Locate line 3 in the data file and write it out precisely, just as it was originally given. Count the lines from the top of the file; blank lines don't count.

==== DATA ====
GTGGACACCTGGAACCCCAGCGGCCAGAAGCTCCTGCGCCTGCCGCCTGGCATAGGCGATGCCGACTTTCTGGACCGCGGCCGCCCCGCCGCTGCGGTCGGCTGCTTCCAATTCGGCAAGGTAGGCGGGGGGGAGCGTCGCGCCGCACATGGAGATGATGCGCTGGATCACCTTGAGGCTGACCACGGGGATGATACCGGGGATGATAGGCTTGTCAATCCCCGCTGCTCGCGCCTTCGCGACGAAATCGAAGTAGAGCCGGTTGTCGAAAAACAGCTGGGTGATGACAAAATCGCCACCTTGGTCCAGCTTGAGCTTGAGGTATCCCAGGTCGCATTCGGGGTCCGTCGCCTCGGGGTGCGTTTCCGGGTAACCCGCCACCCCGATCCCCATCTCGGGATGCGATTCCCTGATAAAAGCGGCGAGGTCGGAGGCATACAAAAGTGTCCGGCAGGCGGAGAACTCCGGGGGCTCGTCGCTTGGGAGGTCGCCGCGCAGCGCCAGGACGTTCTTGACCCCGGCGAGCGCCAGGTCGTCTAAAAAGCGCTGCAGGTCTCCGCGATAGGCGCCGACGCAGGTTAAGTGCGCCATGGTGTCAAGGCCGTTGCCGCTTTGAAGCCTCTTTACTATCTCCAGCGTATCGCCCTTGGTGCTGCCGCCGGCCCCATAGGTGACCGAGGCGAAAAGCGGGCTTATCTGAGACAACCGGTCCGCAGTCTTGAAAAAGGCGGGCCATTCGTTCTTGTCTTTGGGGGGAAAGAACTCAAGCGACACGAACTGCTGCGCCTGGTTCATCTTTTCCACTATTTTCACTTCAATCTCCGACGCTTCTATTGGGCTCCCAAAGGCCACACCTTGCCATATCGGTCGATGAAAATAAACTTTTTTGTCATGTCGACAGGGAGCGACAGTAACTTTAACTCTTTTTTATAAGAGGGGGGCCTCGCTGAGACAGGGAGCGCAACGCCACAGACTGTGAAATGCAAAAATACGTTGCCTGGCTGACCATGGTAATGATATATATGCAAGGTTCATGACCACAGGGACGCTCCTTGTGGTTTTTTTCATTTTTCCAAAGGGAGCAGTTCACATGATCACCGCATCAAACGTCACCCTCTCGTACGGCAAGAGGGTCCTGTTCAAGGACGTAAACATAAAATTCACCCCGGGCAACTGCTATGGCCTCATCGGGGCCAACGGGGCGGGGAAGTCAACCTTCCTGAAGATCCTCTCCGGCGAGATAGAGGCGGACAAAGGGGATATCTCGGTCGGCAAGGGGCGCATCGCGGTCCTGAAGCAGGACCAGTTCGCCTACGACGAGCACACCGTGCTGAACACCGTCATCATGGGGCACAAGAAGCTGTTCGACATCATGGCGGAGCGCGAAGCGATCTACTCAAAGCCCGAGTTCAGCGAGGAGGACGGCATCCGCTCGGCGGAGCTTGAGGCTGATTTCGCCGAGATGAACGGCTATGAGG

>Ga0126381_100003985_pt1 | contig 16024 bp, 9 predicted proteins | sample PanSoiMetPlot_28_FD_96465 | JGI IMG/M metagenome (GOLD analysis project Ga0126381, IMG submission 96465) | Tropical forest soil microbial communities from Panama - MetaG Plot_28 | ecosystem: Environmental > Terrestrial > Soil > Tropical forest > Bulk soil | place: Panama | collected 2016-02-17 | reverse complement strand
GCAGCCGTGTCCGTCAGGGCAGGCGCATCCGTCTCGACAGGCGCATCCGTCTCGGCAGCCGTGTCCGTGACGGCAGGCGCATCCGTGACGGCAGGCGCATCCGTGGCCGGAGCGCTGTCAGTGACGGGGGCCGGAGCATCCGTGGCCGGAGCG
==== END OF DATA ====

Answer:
GCAGCCGTGTCCGTCAGGGCAGGCGCATCCGTCTCGACAGGCGCATCCGTCTCGGCAGCCGTGTCCGTGACGGCAGGCGCATCCGTGACGGCAGGCGCATCCGTGGCCGGAGCGCTGTCAGTGACGGGGGCCGGAGCATCCGTGGCCGGAGCG